Brain Fag: West Africa – Case Study Example

Brain Fag Brain fag is a “type of neurotic disorder that was first observed in white collar workers in Africa” (Health Grades Inc). It is a culture-bund syndrome, which was commonly used as a term for mental exhaustion or an overworked brain (Wikimedia Foundation, Inc.). It is a disease with numerous symptoms and is the subject of some studies today. Brain fag carries the following symptoms: impaired ability to concentrate, impaired information retention, irritability, agitation and nervousness among others (Health Grades Inc). This illness is seen predominantly in male African students and a Nigerian study in 2002 revealed that proficiency in English is a risk factor to this illness (Wikimedia Foundation, Inc.).
According to McGill Cultural Consultation Service of the Jewish General Hospital identified the following cultural factors related to Psychosocial Environment and Levels of Functioning: social stressors such as current political situation in country of origin and in host country, social supports such as the identification of most important current and past sources of support for the individual and the family, and the levels of functioning and disability (McGill University).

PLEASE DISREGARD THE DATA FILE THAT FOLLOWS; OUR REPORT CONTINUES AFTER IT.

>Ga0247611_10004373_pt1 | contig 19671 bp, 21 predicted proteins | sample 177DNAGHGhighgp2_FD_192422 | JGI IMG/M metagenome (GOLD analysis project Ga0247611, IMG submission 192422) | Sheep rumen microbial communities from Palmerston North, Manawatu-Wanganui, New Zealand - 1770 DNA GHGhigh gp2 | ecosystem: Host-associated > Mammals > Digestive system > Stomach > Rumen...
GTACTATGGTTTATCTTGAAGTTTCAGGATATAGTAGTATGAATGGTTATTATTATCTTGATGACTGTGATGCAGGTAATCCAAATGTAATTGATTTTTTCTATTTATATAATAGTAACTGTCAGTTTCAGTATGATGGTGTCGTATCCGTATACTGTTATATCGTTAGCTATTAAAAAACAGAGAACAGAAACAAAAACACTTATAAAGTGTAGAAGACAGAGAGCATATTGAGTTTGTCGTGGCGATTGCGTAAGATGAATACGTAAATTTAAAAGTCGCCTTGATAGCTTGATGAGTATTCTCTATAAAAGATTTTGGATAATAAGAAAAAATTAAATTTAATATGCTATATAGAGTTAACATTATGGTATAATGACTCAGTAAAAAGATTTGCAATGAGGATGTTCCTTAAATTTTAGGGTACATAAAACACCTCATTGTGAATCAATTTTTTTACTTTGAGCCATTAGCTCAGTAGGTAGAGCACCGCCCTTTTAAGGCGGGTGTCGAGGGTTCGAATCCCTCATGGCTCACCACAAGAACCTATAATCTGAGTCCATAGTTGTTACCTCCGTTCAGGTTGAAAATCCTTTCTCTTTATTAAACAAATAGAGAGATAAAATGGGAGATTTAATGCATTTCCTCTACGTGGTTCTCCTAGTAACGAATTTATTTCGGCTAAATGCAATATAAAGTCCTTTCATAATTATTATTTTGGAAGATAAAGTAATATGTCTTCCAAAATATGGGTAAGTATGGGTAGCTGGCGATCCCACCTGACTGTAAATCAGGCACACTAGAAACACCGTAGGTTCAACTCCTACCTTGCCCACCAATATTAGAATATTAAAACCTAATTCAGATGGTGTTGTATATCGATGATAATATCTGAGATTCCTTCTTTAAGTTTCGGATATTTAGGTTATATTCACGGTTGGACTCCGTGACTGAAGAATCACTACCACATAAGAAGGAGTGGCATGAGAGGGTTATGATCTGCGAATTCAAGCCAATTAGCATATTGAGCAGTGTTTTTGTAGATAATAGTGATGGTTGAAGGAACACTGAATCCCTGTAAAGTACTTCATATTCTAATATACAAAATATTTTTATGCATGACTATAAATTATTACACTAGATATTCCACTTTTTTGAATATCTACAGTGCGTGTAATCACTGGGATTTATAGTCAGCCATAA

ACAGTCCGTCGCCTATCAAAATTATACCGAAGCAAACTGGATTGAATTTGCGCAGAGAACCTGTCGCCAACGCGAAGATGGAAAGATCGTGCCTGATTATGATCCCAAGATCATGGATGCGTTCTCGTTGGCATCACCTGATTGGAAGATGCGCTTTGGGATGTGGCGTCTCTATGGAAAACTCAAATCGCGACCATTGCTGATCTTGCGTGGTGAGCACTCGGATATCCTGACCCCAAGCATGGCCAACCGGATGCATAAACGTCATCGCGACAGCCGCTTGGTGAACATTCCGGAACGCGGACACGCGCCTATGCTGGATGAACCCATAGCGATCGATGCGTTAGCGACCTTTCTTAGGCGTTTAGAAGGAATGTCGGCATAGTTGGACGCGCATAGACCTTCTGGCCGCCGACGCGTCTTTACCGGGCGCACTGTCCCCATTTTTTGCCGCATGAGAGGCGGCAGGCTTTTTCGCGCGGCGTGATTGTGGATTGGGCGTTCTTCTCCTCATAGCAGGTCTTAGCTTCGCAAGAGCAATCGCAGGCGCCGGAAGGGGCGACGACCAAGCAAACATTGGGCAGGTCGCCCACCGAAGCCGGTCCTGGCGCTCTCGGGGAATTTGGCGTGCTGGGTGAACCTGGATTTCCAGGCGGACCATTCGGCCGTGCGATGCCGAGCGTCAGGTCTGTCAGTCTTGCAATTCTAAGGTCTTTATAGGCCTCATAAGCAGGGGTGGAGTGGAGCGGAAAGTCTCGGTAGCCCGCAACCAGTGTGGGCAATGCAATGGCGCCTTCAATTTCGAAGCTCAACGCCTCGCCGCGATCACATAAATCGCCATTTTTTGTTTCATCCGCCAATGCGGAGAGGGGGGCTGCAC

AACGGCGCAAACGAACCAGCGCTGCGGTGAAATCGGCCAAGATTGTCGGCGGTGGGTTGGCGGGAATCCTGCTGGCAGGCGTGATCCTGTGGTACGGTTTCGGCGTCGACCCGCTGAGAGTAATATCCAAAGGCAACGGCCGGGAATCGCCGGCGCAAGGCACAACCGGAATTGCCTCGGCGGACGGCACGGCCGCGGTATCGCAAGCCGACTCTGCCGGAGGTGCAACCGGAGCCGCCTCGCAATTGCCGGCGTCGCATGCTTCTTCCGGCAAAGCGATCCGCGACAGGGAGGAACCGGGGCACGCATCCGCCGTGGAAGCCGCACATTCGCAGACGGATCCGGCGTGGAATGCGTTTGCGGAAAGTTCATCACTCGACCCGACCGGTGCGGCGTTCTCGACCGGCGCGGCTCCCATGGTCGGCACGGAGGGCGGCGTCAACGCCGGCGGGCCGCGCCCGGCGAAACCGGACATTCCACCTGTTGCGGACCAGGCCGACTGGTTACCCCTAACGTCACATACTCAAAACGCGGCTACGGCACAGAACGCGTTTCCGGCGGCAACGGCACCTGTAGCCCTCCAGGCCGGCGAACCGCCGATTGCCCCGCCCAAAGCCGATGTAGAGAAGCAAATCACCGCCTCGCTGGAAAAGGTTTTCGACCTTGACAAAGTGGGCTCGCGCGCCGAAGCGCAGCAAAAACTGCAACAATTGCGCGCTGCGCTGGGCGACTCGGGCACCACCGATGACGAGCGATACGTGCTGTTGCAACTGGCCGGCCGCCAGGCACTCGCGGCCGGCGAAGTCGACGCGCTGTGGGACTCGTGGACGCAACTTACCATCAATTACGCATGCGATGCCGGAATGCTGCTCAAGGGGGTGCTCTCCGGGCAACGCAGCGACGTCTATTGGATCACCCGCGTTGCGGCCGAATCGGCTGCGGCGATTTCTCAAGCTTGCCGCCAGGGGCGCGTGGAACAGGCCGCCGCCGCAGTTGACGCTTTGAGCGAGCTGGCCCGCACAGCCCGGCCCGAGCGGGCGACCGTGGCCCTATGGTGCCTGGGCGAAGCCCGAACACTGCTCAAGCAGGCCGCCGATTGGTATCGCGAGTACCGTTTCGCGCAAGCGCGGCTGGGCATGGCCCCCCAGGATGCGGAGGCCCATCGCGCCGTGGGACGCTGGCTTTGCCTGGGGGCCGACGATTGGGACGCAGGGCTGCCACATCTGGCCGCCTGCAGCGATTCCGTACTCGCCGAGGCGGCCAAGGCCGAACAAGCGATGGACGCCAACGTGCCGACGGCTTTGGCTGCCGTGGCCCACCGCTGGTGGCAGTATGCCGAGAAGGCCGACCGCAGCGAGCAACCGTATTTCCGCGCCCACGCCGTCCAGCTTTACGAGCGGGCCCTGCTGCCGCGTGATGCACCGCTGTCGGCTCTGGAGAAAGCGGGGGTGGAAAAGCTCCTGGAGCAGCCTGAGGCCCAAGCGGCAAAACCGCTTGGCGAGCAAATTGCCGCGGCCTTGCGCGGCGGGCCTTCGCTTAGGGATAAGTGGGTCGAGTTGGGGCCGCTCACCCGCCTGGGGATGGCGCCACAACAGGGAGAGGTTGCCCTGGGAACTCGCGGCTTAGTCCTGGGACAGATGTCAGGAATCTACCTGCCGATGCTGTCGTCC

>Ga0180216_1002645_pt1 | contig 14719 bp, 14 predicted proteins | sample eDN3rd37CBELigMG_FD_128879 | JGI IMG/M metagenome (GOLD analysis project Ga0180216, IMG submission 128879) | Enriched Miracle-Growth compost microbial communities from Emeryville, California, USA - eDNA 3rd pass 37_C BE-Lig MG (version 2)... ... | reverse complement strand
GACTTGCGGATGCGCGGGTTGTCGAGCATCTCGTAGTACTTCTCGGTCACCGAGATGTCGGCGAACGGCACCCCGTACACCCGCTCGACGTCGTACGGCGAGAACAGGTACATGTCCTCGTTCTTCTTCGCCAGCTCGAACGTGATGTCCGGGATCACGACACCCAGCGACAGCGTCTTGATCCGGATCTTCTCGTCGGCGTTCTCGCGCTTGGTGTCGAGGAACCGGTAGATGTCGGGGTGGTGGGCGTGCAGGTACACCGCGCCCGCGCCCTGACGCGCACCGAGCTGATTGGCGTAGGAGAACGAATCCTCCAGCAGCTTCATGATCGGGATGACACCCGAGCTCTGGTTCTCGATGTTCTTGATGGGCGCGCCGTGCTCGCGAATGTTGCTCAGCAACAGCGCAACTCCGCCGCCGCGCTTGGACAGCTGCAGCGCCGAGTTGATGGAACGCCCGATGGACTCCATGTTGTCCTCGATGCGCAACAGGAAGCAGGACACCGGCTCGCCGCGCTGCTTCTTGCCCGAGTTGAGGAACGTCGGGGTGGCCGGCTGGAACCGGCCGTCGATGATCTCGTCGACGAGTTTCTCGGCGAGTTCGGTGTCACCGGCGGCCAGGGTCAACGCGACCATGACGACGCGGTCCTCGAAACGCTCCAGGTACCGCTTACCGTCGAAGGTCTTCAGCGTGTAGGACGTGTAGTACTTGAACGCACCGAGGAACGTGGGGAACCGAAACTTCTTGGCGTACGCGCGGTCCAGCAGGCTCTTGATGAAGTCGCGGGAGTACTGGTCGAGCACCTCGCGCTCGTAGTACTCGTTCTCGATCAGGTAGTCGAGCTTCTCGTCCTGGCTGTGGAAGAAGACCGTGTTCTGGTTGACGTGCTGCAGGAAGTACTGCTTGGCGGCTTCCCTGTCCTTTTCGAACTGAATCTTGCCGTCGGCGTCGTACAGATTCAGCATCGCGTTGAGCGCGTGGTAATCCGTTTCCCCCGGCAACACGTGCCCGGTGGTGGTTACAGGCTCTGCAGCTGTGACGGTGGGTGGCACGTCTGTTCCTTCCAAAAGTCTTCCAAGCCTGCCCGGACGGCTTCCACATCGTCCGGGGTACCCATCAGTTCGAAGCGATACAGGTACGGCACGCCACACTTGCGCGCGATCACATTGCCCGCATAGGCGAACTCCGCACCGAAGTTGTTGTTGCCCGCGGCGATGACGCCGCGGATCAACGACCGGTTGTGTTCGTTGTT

Since this topic has been prevalent, psychiatric clinicians have attempted to create methods in ascertaining the cultural factors that affect mental disorders. Currently, practitioners use the Cultural Formulation model. It consists of five components; assessing cultural identities, cultural explanation of the illness, cultural factors related to the psychosocial environment and levels of functioning, cultural elements of the clinician-patient relationship and the over-all impact of culture on diagnosis and care (Roberto Lewis-Fernandez).
Works Cited
Health Grades Inc. http://www.wrongdiagnosis.com. 31 March 2009. 14 April 2009 .
McGill University. http://www.mcgill.ca. 9 March 2009. 14 April 2009 .
Roberto Lewis-Fernandez, Naelys Diaz. "The cultural formulation: A method for assessing cultural factors affecting the clinical encounter." Psychiatric quarterly 73 (2002): 271-295.
Wikimedia Foundation, Inc. http://en.wikipedia.org. 5 January 2009. 14 April 2009 .